I was wondering about the physical interpretation of inequivalent spin structures on a given configuration space. For simplicity, I'd be satisified by only discussing the case of the circle.

There are two non-isomorphic $\mathrm{Spin}(1)$-principal bundles on the circle, they are simply given by two-sheeted coverings of the circle; one is connected, the other is not.

They give rise to two (non-isomorphic) spinor bundles, whose sections (i.e., the spinors) are:

(connected case): $2\pi$-anti-periodic maps of the real line with values in $\mathbb{C}^n$ (anti-periodic means $f(x+2\pi)=-f(x)$));

(non-connected case): $2\pi$-periodic maps of the real line (i.e., maps of the circle) with values in $\mathbb{C}^n$.

Above, $n$ depends on the spin quantum number of the particle, e.g., $n=2$ for an electron. Edit: after some thinking, I'm no longer sure about the meaning of $n$; anyhow we can safely assume $n=1$ for the discussion.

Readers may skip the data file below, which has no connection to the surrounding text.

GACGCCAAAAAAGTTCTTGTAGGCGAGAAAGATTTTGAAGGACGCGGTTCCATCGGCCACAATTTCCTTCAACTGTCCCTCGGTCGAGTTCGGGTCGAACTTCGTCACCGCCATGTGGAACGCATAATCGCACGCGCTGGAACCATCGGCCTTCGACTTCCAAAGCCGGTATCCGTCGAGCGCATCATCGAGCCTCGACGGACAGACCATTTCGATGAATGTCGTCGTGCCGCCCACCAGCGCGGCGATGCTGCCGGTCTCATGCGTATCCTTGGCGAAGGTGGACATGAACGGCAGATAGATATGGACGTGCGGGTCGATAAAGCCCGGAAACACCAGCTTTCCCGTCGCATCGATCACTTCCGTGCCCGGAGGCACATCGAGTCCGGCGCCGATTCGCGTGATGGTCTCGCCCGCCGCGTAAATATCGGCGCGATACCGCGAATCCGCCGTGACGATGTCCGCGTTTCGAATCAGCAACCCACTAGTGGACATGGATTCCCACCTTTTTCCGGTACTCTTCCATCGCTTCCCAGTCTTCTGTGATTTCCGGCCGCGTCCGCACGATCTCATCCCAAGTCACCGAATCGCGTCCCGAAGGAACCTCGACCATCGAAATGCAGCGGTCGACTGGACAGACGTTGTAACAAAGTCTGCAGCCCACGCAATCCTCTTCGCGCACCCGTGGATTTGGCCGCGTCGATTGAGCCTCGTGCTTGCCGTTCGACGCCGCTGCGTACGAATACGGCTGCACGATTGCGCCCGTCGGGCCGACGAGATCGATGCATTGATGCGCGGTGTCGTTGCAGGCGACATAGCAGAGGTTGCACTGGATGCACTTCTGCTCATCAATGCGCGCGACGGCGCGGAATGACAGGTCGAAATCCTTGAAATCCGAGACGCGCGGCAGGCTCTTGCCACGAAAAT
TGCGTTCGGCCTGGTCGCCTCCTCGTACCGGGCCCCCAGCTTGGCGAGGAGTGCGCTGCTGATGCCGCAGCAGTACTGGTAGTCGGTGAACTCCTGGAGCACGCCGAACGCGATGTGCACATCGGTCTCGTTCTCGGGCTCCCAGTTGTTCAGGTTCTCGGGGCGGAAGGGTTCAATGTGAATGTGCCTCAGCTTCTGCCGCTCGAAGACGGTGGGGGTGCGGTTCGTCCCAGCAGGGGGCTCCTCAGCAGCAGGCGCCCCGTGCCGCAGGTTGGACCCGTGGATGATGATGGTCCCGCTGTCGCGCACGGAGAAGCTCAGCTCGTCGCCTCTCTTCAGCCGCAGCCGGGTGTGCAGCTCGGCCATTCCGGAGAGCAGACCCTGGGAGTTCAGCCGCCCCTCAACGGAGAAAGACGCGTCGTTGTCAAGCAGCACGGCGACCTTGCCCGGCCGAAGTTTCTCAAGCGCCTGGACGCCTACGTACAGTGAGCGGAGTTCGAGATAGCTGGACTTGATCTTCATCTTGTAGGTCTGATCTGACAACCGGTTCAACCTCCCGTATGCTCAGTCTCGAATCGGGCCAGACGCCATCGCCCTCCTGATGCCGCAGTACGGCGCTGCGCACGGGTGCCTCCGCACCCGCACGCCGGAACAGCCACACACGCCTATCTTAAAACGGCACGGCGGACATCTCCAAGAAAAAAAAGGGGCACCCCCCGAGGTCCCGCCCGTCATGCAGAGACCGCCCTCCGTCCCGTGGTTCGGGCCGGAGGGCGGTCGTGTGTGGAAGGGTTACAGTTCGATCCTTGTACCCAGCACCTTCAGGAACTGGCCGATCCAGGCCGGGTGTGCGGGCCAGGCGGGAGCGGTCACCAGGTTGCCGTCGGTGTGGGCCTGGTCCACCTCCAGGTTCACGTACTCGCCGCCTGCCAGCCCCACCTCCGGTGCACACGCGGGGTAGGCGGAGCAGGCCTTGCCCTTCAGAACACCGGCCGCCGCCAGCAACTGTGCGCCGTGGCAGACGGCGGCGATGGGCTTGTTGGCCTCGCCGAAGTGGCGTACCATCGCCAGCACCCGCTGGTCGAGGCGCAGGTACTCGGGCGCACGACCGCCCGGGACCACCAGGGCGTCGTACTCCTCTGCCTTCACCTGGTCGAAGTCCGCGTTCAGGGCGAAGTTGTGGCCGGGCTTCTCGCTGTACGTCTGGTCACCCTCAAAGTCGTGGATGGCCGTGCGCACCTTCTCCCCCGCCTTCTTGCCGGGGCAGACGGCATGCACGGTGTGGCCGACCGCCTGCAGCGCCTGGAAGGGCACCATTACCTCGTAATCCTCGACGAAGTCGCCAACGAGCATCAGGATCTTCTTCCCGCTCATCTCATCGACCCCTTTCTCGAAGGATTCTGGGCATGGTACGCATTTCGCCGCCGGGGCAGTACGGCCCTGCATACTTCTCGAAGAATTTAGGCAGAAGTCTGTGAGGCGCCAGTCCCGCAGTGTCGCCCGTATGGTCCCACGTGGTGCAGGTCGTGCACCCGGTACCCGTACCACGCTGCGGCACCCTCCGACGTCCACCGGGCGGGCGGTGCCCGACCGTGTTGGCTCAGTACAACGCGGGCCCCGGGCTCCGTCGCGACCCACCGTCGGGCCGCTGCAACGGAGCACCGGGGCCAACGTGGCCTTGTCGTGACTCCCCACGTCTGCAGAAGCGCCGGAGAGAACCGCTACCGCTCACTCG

Question: in this case, how do we interpret these two classes of spinors? Can it be that only one is "physical"? Depending on the situation at hand, can one propose physical considerations in favor of one or the other class?

It might be relevant (?) that the connected case arises considering the unique spin structure of the disk at its boundary.

  • 1
    $\begingroup$ The physics words for these inequivalent spin structures are 'the "Neveau-Schwartz" and "Ramond" sectors of the theory'. Your precise question is explained on page 40 (page 50 of the pdf) of the 2004 Clay Monograph on Dbranes. Let me know if you have any remaining questions. $\endgroup$
    – zzz
    Jan 15, 2017 at 2:35
  • $\begingroup$ @zzz Afer reading your link, I'm still wondering, if we have a space with more than one inequivalent spin structure then something like the Dirac lagrangian would have as many "copies" of itself as there were inequivalent structures (different spinor fields or cross sections of the different bundles)??? $\endgroup$
    – R. Rankin
    Aug 4, 2020 at 6:25


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